Find or Sell Used Cars, Trucks, and SUVs in USA

GM will no longer remove parts from trucks to calculate curb weights

Fri, 08 Aug 2014

Following last week's mild uproar after it was discovered that Ford and General Motors were removing some optional parts from their pickups to lower the curb weight and consequently increase the maximum payload, GM has come out and committed to a base curb weight for its upcoming Chevrolet Colorado and GMC Canyon compact trucks (although it has yet to publish them) and its current Silverado and Sierra. The company will do the same for its heavy duty offerings, although those numbers have not been finalized yet.

"This will make our curb weight and payload specs more consistent with those of most other truck makers, making it easier for customers to compare vehicles," GM spokesman Tom Wilkinson told Autoblog in an emailed statement.

As GM notes – and as every manufacturer has noted since this story broke – customers still shouldn't take max payload ratings as gospel. Instead, they should refer to their truck's Tire and Load Label, like the one shown at the inset, which will offer detailed information on max payload, specific to their truck.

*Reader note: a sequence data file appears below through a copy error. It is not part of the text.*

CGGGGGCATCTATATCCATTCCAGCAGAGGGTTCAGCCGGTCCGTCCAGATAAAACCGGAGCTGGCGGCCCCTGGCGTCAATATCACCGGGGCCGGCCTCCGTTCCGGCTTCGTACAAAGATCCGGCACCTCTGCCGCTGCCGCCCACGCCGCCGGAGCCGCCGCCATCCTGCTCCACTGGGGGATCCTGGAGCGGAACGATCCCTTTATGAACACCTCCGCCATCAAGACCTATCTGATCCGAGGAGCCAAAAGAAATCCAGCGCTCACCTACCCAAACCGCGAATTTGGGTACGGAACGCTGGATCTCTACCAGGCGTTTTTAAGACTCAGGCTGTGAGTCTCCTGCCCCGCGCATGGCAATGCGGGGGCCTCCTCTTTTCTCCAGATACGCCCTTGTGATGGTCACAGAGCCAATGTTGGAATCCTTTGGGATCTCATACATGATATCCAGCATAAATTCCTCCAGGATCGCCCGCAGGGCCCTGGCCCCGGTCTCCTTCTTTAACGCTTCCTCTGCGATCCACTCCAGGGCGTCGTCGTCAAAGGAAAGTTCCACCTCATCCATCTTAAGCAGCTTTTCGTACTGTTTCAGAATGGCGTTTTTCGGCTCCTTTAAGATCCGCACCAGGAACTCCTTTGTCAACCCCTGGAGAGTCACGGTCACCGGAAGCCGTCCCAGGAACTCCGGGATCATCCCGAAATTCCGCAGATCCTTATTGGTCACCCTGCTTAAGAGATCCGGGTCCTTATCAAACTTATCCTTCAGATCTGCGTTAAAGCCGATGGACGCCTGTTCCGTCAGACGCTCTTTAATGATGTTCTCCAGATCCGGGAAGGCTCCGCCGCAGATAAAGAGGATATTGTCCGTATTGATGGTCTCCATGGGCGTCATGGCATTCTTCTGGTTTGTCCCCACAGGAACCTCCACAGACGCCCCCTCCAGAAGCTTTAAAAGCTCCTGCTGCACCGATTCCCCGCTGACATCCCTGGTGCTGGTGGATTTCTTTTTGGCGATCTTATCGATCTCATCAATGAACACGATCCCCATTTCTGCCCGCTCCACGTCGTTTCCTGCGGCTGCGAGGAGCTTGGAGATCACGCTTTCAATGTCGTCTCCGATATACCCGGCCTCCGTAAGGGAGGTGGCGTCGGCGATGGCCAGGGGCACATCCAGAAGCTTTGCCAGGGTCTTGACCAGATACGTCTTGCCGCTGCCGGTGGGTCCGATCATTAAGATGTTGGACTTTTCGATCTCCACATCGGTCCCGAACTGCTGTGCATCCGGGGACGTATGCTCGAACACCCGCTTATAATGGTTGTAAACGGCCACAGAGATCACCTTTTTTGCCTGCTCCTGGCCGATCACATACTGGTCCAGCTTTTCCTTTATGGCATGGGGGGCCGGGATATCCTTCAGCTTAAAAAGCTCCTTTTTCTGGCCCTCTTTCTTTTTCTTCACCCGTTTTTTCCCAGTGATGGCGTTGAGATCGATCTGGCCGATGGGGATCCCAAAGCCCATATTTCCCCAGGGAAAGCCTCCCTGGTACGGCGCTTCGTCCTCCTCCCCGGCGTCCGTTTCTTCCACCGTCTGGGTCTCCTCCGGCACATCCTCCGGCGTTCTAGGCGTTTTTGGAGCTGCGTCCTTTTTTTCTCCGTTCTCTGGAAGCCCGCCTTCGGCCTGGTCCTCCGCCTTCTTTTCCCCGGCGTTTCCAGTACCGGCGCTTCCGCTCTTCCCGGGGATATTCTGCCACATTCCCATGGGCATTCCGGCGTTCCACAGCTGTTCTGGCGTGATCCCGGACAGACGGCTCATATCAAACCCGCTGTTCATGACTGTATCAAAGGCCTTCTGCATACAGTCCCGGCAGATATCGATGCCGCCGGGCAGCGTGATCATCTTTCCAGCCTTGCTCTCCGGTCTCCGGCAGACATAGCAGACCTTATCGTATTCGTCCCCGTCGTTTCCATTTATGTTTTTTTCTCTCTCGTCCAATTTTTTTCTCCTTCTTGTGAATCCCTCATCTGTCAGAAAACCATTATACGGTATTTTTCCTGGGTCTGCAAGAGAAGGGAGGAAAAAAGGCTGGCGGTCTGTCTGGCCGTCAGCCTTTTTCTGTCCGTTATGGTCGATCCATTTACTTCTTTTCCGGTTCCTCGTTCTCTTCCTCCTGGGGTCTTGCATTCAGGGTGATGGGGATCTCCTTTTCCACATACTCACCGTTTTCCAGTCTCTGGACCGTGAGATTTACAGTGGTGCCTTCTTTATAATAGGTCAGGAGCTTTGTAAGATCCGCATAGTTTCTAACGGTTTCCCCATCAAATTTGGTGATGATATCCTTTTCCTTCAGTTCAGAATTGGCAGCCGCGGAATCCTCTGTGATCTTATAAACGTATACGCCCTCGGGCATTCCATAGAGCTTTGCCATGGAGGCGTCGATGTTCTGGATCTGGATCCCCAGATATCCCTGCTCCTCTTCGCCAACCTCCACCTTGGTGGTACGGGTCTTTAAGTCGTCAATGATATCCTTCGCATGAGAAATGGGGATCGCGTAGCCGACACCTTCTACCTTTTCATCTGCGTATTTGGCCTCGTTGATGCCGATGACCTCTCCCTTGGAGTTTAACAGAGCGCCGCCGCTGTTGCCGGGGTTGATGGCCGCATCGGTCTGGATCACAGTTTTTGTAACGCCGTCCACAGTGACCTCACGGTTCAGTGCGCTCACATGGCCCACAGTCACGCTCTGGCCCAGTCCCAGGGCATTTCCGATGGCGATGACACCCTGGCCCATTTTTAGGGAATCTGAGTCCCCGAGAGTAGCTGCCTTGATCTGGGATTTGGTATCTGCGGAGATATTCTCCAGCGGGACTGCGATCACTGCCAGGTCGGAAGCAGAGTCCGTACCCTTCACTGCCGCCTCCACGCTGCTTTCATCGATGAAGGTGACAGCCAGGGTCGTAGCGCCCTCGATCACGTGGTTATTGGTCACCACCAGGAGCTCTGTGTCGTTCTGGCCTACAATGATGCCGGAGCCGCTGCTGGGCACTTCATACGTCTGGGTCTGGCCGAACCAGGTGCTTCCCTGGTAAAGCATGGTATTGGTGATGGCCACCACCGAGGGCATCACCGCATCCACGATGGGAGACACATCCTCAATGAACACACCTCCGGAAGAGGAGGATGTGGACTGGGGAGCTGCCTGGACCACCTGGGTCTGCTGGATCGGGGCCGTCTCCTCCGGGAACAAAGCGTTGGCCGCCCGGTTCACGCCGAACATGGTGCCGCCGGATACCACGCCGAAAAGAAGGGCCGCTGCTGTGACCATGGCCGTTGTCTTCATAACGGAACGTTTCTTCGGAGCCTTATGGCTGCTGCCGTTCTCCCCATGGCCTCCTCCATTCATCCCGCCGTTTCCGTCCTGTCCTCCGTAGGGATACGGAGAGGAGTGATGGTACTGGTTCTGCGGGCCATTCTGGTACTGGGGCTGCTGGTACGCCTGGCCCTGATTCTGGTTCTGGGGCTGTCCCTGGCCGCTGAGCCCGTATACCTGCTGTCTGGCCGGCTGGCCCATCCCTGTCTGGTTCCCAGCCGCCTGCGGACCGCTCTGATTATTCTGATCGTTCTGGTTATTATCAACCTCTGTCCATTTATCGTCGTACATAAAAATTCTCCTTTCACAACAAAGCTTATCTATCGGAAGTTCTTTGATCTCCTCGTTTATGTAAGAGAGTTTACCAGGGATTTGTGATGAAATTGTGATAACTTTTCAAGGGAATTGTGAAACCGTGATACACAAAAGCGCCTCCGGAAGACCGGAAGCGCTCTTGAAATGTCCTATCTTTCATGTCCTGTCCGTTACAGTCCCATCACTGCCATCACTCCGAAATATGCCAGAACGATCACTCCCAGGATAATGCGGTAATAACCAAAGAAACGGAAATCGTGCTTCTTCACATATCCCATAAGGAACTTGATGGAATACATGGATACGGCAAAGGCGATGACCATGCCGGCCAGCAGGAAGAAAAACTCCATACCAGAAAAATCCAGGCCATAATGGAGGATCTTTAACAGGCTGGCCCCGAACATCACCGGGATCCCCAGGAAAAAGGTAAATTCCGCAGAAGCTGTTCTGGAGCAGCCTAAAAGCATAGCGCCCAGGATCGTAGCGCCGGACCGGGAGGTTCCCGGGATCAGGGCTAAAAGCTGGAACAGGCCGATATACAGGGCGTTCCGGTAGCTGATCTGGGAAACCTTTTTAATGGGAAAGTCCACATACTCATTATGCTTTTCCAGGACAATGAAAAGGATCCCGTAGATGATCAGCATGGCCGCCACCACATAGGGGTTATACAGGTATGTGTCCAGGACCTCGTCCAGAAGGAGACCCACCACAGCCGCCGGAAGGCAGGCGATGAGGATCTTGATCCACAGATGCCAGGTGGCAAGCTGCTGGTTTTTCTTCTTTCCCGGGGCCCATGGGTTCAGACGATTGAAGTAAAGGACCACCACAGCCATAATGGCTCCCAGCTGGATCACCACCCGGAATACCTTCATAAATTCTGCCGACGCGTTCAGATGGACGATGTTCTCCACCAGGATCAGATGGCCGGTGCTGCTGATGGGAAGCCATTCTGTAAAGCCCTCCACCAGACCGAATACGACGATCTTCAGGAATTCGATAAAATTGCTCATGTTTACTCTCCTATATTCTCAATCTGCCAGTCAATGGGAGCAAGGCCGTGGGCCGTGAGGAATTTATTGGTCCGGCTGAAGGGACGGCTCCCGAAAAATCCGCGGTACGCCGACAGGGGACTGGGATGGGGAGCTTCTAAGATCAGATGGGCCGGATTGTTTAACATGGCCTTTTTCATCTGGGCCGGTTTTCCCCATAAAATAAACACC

Automotive News, meanwhile, reports that Ford has not made any changes to the way it figures out max payload ratings, despite the GM announcement. The company was at the center of last week's news, when it was revealed that it removed items like the spare tire, jack, radio and even the center console, to determine the curb weight for the F-Series Super Duty.

By Brandon Turkus

See also: GM SUV window switch recall urges owners to park vehicles outside, 2015 Chevy Colorado to start at $20,100*, GMC Canyon at $20,995**, GM also sheds parts from its pickups to boost payload ratings.